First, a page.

A Weekend of Protests in DC
As a white male, I fully recognize that I am not anywhere close to the perfect voice to hear from regarding the Black Lives Matter protests against racism and police brutality. That being said, allies outside of the black community need to come together to support this movement as well. And as a DC resident, I witnessed what will hopefully become a large part of our country’s history soon here in the nation’s capital.
I also want to make one thing clear and move on. Rioters are not the story here. While incidents of property destruction and fires occurred as shown on the news, the rioters are not the real protestors. Those people do not represent the real movement. All of the protests and events that I personally witnessed over the weekend were peaceful, and I could not have felt safer. So, let’s forget the rioters and get to the heart of the matter here.
Early Friday evening I went out towards the protests by Lafayette Square. I live only 10 main blocks up 16th St NW from the square. Lafayette Square sits just on the north side of the White House and is a regular location of daily protests for all causes. It naturally became a ground zero of sorts in DC for the Black Lives Matter protests when they began over a week ago. The square was eventually fenced in as a further buffer, and this is the location where President Trump would have protestors tear gassed so he could be flanked by layers of protectors for an infamous photo op outside St. John’s Episcopal Church, known as the Church of the Presidents. The move was roundly criticized, to include disbelief from the church’s Bishop Budde.
As I turned onto 16th St from home, I was met by an endless line of citizens stretching the entire 10 blocks and more. Together everyone joined in an 8-minute-46-seconds vigil in remembrance of George Floyd. Most knelt, many raised their right fist in the air, passing cars honked their horns in support, and the many churches that line the street rang their bells. The scene was one of the most moving that I have seen.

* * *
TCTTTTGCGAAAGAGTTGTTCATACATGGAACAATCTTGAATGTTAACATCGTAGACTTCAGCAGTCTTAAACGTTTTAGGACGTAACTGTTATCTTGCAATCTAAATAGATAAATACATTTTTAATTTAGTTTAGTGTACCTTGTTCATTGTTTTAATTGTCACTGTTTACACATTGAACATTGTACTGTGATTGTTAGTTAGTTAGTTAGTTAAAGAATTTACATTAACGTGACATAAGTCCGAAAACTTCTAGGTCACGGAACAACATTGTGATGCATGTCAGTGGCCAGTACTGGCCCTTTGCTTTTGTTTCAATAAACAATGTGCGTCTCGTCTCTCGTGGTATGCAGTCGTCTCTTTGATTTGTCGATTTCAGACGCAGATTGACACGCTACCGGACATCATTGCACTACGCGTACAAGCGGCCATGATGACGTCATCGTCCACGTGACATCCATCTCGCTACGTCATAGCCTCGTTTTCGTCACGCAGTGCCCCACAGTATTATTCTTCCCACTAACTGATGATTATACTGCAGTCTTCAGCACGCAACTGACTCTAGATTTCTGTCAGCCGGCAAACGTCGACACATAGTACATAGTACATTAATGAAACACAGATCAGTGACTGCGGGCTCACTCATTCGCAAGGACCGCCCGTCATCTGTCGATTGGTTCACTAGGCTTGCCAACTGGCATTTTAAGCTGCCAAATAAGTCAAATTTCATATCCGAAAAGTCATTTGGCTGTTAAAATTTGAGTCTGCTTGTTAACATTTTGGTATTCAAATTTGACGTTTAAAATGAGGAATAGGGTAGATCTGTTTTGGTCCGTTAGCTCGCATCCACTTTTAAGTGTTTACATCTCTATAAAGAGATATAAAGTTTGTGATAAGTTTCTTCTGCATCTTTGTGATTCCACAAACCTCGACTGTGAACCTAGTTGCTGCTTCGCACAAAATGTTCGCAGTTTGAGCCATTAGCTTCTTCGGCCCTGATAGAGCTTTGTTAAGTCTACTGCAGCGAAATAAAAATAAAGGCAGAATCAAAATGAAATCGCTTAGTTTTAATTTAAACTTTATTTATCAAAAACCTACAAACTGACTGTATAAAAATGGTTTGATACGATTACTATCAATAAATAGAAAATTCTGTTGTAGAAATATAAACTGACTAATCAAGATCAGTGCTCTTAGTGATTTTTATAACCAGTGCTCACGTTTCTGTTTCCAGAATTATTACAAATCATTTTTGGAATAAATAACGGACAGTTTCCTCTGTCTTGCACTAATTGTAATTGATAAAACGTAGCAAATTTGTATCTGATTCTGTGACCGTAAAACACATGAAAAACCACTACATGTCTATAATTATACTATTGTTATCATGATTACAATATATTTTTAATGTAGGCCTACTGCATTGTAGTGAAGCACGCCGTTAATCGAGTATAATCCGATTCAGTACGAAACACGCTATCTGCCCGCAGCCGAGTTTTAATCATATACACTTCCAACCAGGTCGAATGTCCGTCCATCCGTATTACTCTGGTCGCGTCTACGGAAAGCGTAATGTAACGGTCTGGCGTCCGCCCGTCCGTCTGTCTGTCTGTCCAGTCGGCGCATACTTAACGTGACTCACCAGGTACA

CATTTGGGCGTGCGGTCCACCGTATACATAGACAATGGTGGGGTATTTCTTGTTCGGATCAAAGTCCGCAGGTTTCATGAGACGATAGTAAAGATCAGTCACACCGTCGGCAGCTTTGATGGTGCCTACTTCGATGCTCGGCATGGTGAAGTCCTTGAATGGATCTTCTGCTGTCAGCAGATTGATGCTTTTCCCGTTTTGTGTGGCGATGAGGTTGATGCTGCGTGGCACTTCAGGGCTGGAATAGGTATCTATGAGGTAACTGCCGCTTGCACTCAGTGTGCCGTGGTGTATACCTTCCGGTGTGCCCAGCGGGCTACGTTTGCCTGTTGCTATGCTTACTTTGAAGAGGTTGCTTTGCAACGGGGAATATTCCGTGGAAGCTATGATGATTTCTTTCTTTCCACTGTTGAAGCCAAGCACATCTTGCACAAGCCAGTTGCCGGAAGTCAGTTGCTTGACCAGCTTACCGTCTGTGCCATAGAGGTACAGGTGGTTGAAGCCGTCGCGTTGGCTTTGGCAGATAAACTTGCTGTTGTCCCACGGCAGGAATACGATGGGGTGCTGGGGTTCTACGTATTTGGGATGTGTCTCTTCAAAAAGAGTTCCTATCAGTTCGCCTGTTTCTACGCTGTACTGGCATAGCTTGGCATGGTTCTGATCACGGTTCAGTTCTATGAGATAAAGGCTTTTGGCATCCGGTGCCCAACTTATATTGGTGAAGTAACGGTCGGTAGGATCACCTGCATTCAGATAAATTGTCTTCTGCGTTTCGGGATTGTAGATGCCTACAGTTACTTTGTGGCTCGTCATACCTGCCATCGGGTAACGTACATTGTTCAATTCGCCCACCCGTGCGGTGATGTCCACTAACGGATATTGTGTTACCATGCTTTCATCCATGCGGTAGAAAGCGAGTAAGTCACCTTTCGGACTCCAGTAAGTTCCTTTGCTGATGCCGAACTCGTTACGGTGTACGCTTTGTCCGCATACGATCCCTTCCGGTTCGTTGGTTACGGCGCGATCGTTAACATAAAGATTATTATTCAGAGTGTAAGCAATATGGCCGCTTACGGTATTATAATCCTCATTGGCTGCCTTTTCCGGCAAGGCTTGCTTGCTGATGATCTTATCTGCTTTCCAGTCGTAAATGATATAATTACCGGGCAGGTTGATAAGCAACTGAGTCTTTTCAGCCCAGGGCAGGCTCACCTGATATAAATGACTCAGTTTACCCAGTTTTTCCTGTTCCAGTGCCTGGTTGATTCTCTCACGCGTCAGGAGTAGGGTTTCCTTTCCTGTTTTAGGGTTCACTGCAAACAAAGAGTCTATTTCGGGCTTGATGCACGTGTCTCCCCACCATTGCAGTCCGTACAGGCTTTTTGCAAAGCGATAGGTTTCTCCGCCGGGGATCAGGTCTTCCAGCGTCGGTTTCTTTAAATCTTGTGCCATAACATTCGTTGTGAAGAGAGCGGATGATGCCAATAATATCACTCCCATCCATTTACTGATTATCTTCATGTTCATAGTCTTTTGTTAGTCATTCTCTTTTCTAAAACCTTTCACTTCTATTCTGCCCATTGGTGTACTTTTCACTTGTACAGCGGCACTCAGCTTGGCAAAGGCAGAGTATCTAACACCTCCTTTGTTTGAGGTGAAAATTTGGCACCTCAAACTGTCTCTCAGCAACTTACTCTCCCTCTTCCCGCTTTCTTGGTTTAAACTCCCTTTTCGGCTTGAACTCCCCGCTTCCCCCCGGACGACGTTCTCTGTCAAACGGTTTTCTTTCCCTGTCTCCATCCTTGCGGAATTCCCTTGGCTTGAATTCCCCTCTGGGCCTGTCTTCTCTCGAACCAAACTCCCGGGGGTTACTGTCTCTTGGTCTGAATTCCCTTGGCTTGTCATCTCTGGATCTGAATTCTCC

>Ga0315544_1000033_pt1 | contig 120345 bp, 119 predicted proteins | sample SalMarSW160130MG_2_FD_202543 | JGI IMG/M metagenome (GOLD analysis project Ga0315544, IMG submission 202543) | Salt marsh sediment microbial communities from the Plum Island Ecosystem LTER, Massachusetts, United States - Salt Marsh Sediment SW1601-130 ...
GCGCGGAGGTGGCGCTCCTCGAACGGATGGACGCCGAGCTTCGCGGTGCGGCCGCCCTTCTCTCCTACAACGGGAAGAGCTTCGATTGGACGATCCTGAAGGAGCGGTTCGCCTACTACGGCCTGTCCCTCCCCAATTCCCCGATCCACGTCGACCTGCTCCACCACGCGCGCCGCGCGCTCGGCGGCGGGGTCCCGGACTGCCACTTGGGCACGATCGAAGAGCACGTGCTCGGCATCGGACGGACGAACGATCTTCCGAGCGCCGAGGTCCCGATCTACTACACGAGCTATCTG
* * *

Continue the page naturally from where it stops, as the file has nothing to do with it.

At the end of 16th St by the fenced in square, there was another awe-inspiring scene. A giant yellow Black Lives Matter mural had been painted on the street, and DC Mayor Muriel Bowser officially named the section Black Lives Matter Plaza right where Trump had staged his ill-advised public relations stunt (to label it nicely). That Friday night, speeches were made and music played. The only sign of violence came from the sky as a drenching downpour and flashing lightning soon tried to damper protestors’ spirits to no avail.
Saturday was the largest planned day of protests with marches, demonstrations, and events throughout the city. That evening I went back to Black Lives Matter Plaza. This time I carried a sign that read “Marine Vet Against Police Violence. Black Lives Matter”. As a four-year Marine Corps veteran, I felt this was the best way that I could show my support for the cause. Remember, white male. As someone who fought for our country, I felt this amplified my voice against the violence and brutality from others who are supposed to be protectors of society. I fought for and support the right of these protests, to include kneeling during the national anthem.
The Black Lives Matter Plaza centerpiece for the DC protests was iconic. The joy and pride in the black lives there all weekend was amazing when considering the tragedies that had brought everyone there. And the city’s clear rebuke in the backyard of President Trump is special. It is truly a historical location now and hopefully the future. And hopefully for all of us, the words of the past weeks turn into real actions of change.